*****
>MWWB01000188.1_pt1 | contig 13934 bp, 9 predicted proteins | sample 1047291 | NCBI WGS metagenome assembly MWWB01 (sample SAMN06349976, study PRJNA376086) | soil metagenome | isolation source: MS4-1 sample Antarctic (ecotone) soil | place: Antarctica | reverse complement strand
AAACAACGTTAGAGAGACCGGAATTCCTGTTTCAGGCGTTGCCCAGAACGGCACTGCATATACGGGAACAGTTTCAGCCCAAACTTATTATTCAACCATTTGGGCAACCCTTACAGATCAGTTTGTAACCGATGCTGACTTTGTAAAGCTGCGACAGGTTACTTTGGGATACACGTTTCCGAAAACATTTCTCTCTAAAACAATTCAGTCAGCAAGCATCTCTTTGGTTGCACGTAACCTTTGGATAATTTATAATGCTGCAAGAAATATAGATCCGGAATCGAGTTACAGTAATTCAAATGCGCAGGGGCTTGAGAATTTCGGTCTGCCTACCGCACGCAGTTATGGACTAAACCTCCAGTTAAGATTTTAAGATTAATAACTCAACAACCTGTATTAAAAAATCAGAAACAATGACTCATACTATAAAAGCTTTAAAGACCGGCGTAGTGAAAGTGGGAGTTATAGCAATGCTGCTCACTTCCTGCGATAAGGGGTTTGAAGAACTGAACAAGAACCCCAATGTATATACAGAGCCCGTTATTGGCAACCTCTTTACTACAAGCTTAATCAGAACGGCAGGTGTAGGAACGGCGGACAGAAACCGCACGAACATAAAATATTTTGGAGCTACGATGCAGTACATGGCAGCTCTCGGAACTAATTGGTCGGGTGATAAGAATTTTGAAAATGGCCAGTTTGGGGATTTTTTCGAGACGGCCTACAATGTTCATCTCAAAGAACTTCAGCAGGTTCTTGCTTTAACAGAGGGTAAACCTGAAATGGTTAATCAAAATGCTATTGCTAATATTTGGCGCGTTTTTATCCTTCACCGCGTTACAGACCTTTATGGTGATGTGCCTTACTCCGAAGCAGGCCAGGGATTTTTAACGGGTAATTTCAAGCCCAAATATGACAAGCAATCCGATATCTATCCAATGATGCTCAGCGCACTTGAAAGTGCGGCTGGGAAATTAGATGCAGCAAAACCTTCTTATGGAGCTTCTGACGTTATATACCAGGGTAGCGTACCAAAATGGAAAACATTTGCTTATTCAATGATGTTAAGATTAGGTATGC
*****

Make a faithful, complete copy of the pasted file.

>MWWB01000188.1_pt1 | contig 13934 bp, 9 predicted proteins | sample 1047291 | NCBI WGS metagenome assembly MWWB01 (sample SAMN06349976, study PRJNA376086) | soil metagenome | isolation source: MS4-1 sample Antarctic (ecotone) soil | place: Antarctica | reverse complement strand
AAACAACGTTAGAGAGACCGGAATTCCTGTTTCAGGCGTTGCCCAGAACGGCACTGCATATACGGGAACAGTTTCAGCCCAAACTTATTATTCAACCATTTGGGCAACCCTTACAGATCAGTTTGTAACCGATGCTGACTTTGTAAAGCTGCGACAGGTTACTTTGGGATACACGTTTCCGAAAACATTTCTCTCTAAAACAATTCAGTCAGCAAGCATCTCTTTGGTTGCACGTAACCTTTGGATAATTTATAATGCTGCAAGAAATATAGATCCGGAATCGAGTTACAGTAATTCAAATGCGCAGGGGCTTGAGAATTTCGGTCTGCCTACCGCACGCAGTTATGGACTAAACCTCCAGTTAAGATTTTAAGATTAATAACTCAACAACCTGTATTAAAAAATCAGAAACAATGACTCATACTATAAAAGCTTTAAAGACCGGCGTAGTGAAAGTGGGAGTTATAGCAATGCTGCTCACTTCCTGCGATAAGGGGTTTGAAGAACTGAACAAGAACCCCAATGTATATACAGAGCCCGTTATTGGCAACCTCTTTACTACAAGCTTAATCAGAACGGCAGGTGTAGGAACGGCGGACAGAAACCGCACGAACATAAAATATTTTGGAGCTACGATGCAGTACATGGCAGCTCTCGGAACTAATTGGTCGGGTGATAAGAATTTTGAAAATGGCCAGTTTGGGGATTTTTTCGAGACGGCCTACAATGTTCATCTCAAAGAACTTCAGCAGGTTCTTGCTTTAACAGAGGGTAAACCTGAAATGGTTAATCAAAATGCTATTGCTAATATTTGGCGCGTTTTTATCCTTCACCGCGTTACAGACCTTTATGGTGATGTGCCTTACTCCGAAGCAGGCCAGGGATTTTTAACGGGTAATTTCAAGCCCAAATATGACAAGCAATCCGATATCTATCCAATGATGCTCAGCGCACTTGAAAGTGCGGCTGGGAAATTAGATGCAGCAAAACCTTCTTATGGAGCTTCTGACGTTATATACCAGGGTAGCGTACCAAAATGGAAAACATTTGCTTATTCAATGATGTTAAGATTAGGTATGC